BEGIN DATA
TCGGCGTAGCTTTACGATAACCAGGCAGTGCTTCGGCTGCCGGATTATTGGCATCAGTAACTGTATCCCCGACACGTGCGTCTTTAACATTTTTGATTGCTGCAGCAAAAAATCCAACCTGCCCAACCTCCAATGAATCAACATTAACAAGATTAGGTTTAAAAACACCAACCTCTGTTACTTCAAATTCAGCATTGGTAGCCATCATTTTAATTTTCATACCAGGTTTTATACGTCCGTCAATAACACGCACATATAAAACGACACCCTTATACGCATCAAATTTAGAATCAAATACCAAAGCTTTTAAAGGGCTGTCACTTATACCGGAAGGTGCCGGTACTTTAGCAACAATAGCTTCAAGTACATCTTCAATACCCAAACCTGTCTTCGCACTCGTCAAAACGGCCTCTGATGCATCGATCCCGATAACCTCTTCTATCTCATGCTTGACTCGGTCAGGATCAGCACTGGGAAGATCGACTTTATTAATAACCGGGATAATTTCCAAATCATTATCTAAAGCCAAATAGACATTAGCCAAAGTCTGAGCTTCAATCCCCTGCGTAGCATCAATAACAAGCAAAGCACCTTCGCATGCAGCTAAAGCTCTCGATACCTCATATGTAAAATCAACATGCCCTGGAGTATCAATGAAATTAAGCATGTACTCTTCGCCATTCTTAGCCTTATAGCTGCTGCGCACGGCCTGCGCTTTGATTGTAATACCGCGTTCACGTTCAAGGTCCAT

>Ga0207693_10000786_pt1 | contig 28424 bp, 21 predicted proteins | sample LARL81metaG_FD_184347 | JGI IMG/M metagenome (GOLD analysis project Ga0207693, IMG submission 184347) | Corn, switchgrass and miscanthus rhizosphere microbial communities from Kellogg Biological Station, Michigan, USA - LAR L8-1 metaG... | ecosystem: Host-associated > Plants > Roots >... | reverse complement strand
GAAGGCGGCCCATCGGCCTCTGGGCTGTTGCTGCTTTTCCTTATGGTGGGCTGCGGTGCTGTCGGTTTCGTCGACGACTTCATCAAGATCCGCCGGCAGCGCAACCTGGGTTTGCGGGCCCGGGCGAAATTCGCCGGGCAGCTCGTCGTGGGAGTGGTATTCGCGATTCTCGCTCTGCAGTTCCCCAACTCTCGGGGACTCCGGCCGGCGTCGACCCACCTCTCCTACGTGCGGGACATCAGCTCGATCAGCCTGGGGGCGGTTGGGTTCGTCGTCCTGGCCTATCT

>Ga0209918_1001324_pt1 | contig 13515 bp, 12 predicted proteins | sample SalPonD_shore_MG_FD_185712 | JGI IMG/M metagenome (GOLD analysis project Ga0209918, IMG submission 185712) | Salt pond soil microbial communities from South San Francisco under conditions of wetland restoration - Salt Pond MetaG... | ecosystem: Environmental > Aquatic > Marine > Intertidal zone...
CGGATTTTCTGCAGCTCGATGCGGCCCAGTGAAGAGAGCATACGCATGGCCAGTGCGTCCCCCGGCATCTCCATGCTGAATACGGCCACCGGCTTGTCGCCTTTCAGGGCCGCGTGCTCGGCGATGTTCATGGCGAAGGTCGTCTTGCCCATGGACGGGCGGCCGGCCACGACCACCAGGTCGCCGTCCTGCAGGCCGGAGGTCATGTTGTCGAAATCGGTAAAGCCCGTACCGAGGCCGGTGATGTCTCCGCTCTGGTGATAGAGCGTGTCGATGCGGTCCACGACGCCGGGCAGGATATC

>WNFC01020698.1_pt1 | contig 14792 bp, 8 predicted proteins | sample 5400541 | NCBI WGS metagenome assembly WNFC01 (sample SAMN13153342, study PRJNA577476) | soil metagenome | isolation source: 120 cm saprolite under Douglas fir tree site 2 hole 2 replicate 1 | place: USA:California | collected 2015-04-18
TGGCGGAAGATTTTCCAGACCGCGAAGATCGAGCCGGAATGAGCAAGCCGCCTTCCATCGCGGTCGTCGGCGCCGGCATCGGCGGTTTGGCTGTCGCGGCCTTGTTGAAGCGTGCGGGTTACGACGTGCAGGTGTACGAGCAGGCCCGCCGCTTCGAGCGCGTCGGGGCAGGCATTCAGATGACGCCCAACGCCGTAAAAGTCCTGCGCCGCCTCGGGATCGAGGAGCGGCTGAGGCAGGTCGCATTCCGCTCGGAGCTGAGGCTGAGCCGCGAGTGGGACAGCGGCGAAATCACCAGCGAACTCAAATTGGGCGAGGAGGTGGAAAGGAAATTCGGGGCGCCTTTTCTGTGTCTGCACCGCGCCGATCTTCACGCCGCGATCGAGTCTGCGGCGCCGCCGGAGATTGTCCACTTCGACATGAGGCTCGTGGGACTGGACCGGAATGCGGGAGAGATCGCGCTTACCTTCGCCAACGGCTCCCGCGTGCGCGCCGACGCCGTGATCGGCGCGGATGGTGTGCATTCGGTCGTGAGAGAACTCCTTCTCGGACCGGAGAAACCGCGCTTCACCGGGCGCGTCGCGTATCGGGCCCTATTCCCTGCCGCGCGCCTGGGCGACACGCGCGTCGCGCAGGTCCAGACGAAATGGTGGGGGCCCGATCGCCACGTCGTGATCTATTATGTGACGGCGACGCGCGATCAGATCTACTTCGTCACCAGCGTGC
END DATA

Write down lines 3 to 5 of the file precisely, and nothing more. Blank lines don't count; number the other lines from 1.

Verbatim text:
GAAGGCGGCCCATCGGCCTCTGGGCTGTTGCTGCTTTTCCTTATGGTGGGCTGCGGTGCTGTCGGTTTCGTCGACGACTTCATCAAGATCCGCCGGCAGCGCAACCTGGGTTTGCGGGCCCGGGCGAAATTCGCCGGGCAGCTCGTCGTGGGAGTGGTATTCGCGATTCTCGCTCTGCAGTTCCCCAACTCTCGGGGACTCCGGCCGGCGTCGACCCACCTCTCCTACGTGCGGGACATCAGCTCGATCAGCCTGGGGGCGGTTGGGTTCGTCGTCCTGGCCTATCT

>Ga0209918_1001324_pt1 | contig 13515 bp, 12 predicted proteins | sample SalPonD_shore_MG_FD_185712 | JGI IMG/M metagenome (GOLD analysis project Ga0209918, IMG submission 185712) | Salt pond soil microbial communities from South San Francisco under conditions of wetland restoration - Salt Pond MetaG... | ecosystem: Environmental > Aquatic > Marine > Intertidal zone...
CGGATTTTCTGCAGCTCGATGCGGCCCAGTGAAGAGAGCATACGCATGGCCAGTGCGTCCCCCGGCATCTCCATGCTGAATACGGCCACCGGCTTGTCGCCTTTCAGGGCCGCGTGCTCGGCGATGTTCATGGCGAAGGTCGTCTTGCCCATGGACGGGCGGCCGGCCACGACCACCAGGTCGCCGTCCTGCAGGCCGGAGGTCATGTTGTCGAAATCGGTAAAGCCCGTACCGAGGCCGGTGATGTCTCCGCTCTGGTGATAGAGCGTGTCGATGCGGTCCACGACGCCGGGCAGGATATC